Based on the coefficients of 10 prognostic lncRNAs from multivariate CPHR analysis, we generated a risk score formula as follows: Rick Score = (0.634 × ExpressionAL138789.1) + (0.488 × ExpressionAL513123.1) + (0.254 × ExpressionLINC00536) + (0.262 × ExpressionBCAR4) + (0.825 × ExpressionAC079414.1) + (0.253 × ExpressionLHX1–DT) + (1.115 × ExpressionAC006262.3) + (−0.779 × ExpressionMIR3150BHG) + (−1.414 × ExpressionAC105398.1) + (−0.739 × ExpressionAL133467.1). The risk score for each case was calculated by corresponding expression levels of lncRNAs. These scores were ranked, and their survival statuses were plotted on a dot plot (Figure 2A, upper). The mortality for cases with a high-risk score was greatly higher than that with the low-risk score. The heatmap displayed the expression profiles of these 10 prognostic lncRNAs which were ranked according to the risk score (Figure 2A, below). Among the 10 lncRNAs, three lncRNAs (MIR3150BHG, AC105398.1, AL133467.1) were likely to be the protective factors, as its high expression value predicted a low risk; however, the other seven lncRNAs seemed to have the opposite potency. By using the median of risk score as the cutoff value, this signature classified BC cases of training set into the high-risk group (n = 179) and low-risk group (n = 180) (Figure 2D). The median survival time of the high-risk group was 84 months, far shorter than that of the low-risk group (median 115 months, P < 0.0001, log-rank test). To evaluate the predictive performance of the 10-lncRNA signature, we conducted the time-dependent ROC curves. The area under the ROC curve (AUC) was 0.886 (95% confidence interval (CI) = 0.792–0.979) at 3 years and 0.911 (95% CI = 0.835–0.987) at 5 years, which indicated a favorable discrimination performance for BC cases.
Figure 2. Identification and validation of a 10-lncRNA signature. The distribution of risk score, OS status, and the heatmap of the 10-lncRNA signature in the training set (A), validation set (B), and total set (C). Kaplan–Meier curves of OS between high-risk and low-risk patients in the training set (D), validation set (E), and total set (F). lncRNA, long non-coding RNA; OS, overall survival.
Validation of the 10-LncRNA Signature for Survival Prediction
The molecular signature and cutoff values derived from the training set were applied to the validation set (n = 359) and the total set (n = 718). The respective distribution of the lncRNA-based risk score, OS status, and 10-lncRNA expression profiles in both sets were consistent with our findings in the training set (Figures 2B,C). For the validation set, cases in the low-risk group tended to have better survival than those in the high-risk group (median 95.1 vs. 122.3 months, P = 0.047, log-rank test, Figure 2E). As shown in Figure 2F, the 10-lncRNA signature also effectively picked out the high-risk and low-risk groups in the total set (median 85 vs.122 months, P < 0.0001, log-rank test). The AUC of the 10-lncRNA signature at 3 years was 0.574 (95% CI = 0.400–0.748) and 0.734 (95% CI = 0.618–0.849), while the AUC of the 10-lncRNA signature at 5 years was 0.650 (95% CI = 0.482–0.817), and 0.781 (95% CI = 0.688–0.0.875) for the validation set and the total set, respectively. Exhilaratingly, the predictive performance of the 10-lncRNA signature for BC patients remained superior in the validation set and the total set.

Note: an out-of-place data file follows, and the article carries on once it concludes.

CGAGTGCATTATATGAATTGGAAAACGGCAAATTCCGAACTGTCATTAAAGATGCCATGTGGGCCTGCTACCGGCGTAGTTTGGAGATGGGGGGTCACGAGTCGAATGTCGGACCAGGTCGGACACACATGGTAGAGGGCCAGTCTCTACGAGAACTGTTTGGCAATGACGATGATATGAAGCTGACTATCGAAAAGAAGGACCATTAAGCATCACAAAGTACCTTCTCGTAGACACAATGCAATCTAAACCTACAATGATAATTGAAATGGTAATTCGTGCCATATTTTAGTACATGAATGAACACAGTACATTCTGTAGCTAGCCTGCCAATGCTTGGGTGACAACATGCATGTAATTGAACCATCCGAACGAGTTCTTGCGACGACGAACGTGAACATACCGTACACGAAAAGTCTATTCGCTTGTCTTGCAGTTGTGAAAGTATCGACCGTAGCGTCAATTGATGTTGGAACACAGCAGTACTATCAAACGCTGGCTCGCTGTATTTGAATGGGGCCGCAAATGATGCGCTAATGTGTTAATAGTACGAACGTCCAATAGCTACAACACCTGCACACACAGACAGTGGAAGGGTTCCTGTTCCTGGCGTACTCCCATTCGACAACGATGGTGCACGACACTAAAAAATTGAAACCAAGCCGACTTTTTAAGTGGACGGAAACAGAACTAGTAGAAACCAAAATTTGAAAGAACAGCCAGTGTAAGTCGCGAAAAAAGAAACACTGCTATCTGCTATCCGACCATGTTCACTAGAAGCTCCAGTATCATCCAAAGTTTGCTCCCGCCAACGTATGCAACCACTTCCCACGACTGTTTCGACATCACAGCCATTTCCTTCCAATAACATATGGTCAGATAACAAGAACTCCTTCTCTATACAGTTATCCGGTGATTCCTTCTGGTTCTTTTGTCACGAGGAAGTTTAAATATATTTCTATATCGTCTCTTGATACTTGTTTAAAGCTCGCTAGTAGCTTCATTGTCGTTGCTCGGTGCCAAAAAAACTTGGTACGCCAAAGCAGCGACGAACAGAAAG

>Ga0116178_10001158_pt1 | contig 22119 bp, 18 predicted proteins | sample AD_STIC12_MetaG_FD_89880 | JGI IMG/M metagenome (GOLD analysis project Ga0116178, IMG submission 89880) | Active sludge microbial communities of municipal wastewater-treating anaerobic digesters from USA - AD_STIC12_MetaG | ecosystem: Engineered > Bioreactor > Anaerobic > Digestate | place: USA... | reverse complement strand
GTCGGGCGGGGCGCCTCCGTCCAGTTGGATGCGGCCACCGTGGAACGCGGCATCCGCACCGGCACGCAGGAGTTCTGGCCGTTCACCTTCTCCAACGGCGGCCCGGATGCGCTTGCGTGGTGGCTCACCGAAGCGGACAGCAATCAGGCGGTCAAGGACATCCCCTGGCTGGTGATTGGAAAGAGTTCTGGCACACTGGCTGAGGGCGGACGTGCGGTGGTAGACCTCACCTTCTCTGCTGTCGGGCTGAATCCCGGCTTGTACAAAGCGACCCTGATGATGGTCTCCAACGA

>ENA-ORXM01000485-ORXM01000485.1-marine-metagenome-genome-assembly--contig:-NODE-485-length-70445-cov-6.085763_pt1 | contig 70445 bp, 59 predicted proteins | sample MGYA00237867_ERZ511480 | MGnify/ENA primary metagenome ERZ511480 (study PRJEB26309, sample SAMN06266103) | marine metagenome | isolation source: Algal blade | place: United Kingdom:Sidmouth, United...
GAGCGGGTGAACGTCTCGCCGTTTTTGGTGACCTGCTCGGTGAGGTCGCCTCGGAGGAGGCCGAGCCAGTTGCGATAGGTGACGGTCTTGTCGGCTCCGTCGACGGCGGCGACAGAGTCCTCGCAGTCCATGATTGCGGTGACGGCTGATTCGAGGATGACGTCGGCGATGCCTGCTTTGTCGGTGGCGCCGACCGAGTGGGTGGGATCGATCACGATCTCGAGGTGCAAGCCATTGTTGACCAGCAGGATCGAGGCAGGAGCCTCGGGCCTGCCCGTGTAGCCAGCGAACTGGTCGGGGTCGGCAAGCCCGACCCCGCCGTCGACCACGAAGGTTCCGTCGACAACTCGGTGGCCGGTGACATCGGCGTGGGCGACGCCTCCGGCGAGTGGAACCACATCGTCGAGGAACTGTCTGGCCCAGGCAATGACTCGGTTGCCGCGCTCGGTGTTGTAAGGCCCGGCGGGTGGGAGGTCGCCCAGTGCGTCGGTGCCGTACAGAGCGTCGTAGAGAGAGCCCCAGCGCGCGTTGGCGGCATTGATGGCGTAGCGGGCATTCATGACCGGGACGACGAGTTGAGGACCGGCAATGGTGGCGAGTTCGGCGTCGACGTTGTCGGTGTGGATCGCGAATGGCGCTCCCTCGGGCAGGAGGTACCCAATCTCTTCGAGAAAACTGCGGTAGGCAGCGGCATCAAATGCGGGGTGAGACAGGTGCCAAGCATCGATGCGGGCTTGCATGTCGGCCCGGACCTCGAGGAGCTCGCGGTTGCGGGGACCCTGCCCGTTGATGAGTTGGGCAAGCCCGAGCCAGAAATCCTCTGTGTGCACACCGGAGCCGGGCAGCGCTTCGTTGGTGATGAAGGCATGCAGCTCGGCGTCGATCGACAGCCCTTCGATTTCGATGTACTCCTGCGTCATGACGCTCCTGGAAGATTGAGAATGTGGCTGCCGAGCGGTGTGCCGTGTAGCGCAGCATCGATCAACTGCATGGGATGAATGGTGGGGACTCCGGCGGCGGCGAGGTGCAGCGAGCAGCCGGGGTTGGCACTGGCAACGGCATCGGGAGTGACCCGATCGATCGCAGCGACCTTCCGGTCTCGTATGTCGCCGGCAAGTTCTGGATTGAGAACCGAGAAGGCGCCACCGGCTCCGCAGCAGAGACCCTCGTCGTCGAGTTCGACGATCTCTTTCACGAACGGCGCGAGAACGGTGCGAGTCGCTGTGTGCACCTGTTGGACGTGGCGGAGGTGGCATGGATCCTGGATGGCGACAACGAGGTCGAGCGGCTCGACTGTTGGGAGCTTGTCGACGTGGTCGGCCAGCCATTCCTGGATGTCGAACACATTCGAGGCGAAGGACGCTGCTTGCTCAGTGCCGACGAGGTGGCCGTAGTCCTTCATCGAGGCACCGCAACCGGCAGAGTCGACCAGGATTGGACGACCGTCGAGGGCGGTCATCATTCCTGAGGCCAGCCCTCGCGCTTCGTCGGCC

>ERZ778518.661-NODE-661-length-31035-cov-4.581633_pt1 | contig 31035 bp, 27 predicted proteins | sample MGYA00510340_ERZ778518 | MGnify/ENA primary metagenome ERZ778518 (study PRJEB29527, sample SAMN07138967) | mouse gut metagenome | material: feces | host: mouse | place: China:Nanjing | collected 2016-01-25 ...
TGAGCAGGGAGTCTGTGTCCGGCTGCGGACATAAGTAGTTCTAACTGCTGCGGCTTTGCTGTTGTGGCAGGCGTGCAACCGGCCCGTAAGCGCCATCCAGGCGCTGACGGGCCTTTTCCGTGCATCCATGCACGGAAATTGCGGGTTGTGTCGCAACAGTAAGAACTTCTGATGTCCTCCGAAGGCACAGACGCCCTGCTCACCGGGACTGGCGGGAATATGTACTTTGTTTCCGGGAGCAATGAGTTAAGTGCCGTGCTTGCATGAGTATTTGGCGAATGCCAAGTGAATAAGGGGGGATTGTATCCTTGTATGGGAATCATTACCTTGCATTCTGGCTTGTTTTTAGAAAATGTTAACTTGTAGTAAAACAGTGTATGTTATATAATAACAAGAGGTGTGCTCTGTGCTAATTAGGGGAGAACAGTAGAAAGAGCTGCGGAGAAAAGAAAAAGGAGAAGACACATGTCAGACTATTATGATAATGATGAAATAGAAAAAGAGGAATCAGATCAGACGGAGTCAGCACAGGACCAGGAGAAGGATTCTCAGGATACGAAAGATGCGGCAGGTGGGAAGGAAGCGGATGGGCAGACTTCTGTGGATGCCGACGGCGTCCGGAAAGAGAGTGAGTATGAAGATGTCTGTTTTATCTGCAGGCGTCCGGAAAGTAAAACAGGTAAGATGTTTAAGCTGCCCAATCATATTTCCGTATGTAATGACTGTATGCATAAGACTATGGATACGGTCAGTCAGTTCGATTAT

Independence of the 10-LncRNA Signature From Conventional Clinical Risk Factors
Further testing was made to check whether the 10-lncRNA signature could accurately predict OS regardless of conventional clinical risk factors. Stratified analysis was performed in the total set. For each subgroup, the cases were classified as high-risk group or low-risk group according to the same cutoff value proposed above. Interestingly, the molecular signature significantly subdivided the cases into those who tend to have poorer survival or those who tend to have great survival when it was performed in the TNM stage I subgroup (P = 0.0024), TNM stage II subgroup (P < 0.0001), TNM stage III subgroup (P = 0.0053), age ≥65 subgroup (P = 0.0072), age <65 subgroup (P < 0.0001), ER-negative subgroup (P = 0.0099), ER-positive subgroup (P < 0.0001), PR-negative subgroup (P = 0.00045), PR-positive subgroup (P < 0.0001), triple-negative BC subgroup (P = 0.0034), and non-triple BC subgroup (P < 0.0001) (Figures 3A–I,L,M). Meanwhile, cases with low-risk scores had significantly better OS than patients with high-risk scores in the T1 subgroup, T2 subgroup, T3 subgroup, N0 subgroup, N1 subgroup, and N2 subgroup (all P < 0.05, log-rank test) (Supplementary Figure 2). However, as for the HER2 subgroups, this signature was significant only in the HER2-negative subgroup and did not reach the outstanding threshold in the HER2-positive subgroup (Figures 3J,K). Taken together, these results suggested that our 10-lncRNA signature can be used to identify the poorest survival cases regardless of age, TNM stage, ER status, and PR status.